Companies on the forefront of digital transformation have seen DevOps provide software engineers and operations teams with a faster and more efficient way to develop code. Unfortunately, while DevOps practices have enabled faster, more efficient development cycles, they’ve also uncovered a new bottleneck—security. While many organizations have opted to push security to the end of application development and management, this can be very costly. NIST estimated the cost of fixing a security defect in production can be up to 60 times more expensive than during the development cycle. Conversely, Digital leaders recognize the importance of shifting security left and tackling vulnerabilities as soon as they arise. These leaders are integrating security into delivery pipelines, leveraging modern platform capabilities and fostering collaboration between the development and security teams in the latest evolution of the DevOps methodology, DevSecOps. Embracing DevSecOps is a software delivery advantage! By uncovering vulnerabilities earlier, your team can save time remediating issues and realizing compliancy, while also minimizing any associated costs.
So how can your organization begin their DevSecOps adoption journey?
It starts with incorporating security into the early stages of the development lifecycle (shift left) along with providing end-to-end observability to facilitate collaboration between the development and security teams. At last year’s Ignite, we discussed ways to shift left by adding security scans to container images created as part of Continuous Integration (CI) workflow. This helps developers scan for common vulnerabilities in their container images before pushing to a container registry. Securing Container images is one great way of shifting security left, but organizations also need to give visibility into delivery pipelines and registry scans to their security teams.
At Microsoft Build 2021, we are excited to announce the public preview of Azure Security Center (ASC) integration with GitHub Actions. The new capabilities are our first steps towards building shared tooling and experience by extending the reporting from container scans into Azure Security Center—providing security teams better insight and understanding as to the source of vulnerable container images and the workflows and repositories they come from.
With this tighter integration we are allowing DevSecOps teams to run vulnerability scans, resolve findings, and visualize the security posture of workflows within their CI/CD pipeline.
CI/CD vulnerability scanning of container images helps shift security left by offering increased visibility and control and by providing CI/CD scan assessments to Azure Security Center (ASC). Now, your security teams can access a holistic, 360-degree view across CI/CD pipelines and runtime resources through CI/CD scan assessments in ASC. DevSecOps teams will now receive greater, shared insight into development practices and potentially vulnerable code, containers, and infrastructure.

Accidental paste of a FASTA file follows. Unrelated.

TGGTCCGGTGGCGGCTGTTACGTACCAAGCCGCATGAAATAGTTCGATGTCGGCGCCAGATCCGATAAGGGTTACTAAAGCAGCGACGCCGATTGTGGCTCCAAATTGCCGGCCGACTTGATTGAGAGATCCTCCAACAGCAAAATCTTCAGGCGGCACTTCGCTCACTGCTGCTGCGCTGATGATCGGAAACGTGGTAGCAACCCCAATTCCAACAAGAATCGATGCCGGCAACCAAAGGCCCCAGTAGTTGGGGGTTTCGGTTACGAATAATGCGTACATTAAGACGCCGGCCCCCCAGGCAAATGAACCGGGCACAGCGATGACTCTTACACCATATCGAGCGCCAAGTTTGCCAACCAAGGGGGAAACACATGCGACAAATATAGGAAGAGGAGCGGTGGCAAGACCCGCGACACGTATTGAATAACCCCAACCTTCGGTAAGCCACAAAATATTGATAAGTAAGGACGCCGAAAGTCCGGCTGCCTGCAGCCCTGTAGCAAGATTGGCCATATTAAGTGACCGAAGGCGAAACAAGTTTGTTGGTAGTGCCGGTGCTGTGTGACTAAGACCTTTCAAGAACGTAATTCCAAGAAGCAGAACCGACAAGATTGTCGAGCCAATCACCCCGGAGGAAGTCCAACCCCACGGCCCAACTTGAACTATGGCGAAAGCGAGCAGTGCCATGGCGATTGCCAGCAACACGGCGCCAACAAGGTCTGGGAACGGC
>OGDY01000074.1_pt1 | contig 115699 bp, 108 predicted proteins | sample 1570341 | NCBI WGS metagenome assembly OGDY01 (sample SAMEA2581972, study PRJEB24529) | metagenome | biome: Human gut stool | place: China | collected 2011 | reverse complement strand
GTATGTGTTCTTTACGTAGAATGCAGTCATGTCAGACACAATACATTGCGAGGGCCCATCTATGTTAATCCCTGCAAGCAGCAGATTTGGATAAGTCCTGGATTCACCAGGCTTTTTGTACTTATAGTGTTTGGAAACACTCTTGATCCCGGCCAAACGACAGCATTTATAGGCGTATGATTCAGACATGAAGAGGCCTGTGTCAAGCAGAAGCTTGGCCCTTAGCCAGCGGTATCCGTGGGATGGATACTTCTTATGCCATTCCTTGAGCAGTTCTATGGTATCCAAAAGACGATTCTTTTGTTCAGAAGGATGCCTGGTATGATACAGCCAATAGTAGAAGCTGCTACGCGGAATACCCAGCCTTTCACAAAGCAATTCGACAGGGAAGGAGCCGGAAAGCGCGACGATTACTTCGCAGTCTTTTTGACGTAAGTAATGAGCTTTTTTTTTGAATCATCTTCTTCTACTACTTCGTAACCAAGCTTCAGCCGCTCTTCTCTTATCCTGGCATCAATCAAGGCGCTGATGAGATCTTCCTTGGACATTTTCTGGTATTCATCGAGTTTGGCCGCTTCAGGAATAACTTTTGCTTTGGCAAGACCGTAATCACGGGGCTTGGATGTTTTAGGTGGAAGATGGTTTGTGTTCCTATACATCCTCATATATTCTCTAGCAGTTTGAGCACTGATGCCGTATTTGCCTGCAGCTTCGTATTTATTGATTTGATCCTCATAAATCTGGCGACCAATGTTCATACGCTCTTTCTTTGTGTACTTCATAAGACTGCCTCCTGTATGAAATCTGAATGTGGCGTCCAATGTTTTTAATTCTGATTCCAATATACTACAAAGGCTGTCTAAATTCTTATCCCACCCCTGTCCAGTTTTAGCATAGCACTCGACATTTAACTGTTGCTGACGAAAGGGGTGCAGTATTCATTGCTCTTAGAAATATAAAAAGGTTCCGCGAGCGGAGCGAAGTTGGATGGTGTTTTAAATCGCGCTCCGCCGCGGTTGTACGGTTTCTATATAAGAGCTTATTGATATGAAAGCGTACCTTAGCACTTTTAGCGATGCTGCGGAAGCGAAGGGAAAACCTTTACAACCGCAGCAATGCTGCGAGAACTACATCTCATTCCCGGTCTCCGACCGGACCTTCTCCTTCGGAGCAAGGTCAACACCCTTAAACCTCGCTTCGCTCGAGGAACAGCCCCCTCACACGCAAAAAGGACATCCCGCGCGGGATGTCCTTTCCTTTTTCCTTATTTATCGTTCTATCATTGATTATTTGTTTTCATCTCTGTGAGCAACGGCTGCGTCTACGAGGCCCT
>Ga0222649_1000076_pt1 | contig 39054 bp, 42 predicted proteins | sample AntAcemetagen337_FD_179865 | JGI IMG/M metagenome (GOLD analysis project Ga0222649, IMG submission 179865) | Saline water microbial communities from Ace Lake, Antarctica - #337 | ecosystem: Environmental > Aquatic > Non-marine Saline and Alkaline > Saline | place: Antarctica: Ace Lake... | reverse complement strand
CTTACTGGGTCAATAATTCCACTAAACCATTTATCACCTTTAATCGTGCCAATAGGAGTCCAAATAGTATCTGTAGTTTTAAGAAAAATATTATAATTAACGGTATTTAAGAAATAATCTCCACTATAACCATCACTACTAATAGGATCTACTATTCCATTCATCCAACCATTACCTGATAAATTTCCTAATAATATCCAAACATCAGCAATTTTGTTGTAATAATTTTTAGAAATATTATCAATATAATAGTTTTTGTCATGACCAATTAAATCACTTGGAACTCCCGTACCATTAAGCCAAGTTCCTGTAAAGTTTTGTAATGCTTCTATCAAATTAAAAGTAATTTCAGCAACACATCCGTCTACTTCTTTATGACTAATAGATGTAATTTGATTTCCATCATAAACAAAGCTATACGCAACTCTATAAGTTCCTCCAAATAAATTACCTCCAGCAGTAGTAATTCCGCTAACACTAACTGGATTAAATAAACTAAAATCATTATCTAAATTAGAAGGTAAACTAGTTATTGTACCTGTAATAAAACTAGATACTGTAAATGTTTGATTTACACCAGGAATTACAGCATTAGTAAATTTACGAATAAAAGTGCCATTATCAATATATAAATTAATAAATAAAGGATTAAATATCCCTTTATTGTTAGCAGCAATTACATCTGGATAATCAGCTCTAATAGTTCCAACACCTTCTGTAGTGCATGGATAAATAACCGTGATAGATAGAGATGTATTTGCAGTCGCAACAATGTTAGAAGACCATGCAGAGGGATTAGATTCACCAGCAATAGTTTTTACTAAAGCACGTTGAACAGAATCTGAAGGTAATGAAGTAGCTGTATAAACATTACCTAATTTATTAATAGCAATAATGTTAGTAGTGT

Going forward, any workflow that pushes a container image without a scan action present will alert the user with an ASC recommendation. Each ASC recommendation details the affected resources along with a proposed remediation path and steps to help each path achieve a “healthy” state. Below are details on how to enable the new capabilities across GitHub and Azure to get you started with your DevSecOps journey.
You can easily onboard this feature by navigating to Settings->Integrations in Azure Security Center
After clicking on Configure CI/CD integration, select the Microsoft Managed Application Insights account pertaining your region of choice.
To enable CI/CD Scanning in GitHub, start by adding the connection string and authentication token to publish the CI/CD scan results back to your Microsoft Managed Application Insights account.
Now it’s time to harvest insights into container image vulnerabilities. After you’ve enabled CI/CD scanning for images built and published from GitHub workflows, ASC showcases any vulnerabilities found in those images. Of course, it’s important to form a holistic picture of your data, and you can use these CI/CD scan results along with registry scan results to trace the lifecycle of the image from CI/CD to registry.
It’s important to think of this expanded scanning capability as the conduit to foster collaboration among your developer and SecOps teams. CI/CD vulnerability scanning gives much needed visibility into container images and the GitHub workflows that are pushing these images. You can also help developers scan their container images for common vulnerabilities—eliminating issues before deploying to a container registry, a containerized web app, or a Kubernetes cluster.
This feature is currently in Public Preview so please use non-production workflows while using this feature. This feature is available only in Public Cloud. You will need to use the feature flag as shown to use the feature in Azure Portal (https://ms.portal.azure.com/?feature.cicd=true#blade/Microsoft_Azure_Security/SecurityMenuBlade/5/0/). This feature flag will be removed in a few days.
To learn more about container security check out documentation and visit the GitHub and Azure page to find the full list of GitHub and Azure integrations. Don’t forget to check out the 6 tips for integrating security into your DevOps practices whitepaper to explore even more ways to kickstart your DevSecOps journey.
For any questions regarding the public preview please send an email to email@example.com
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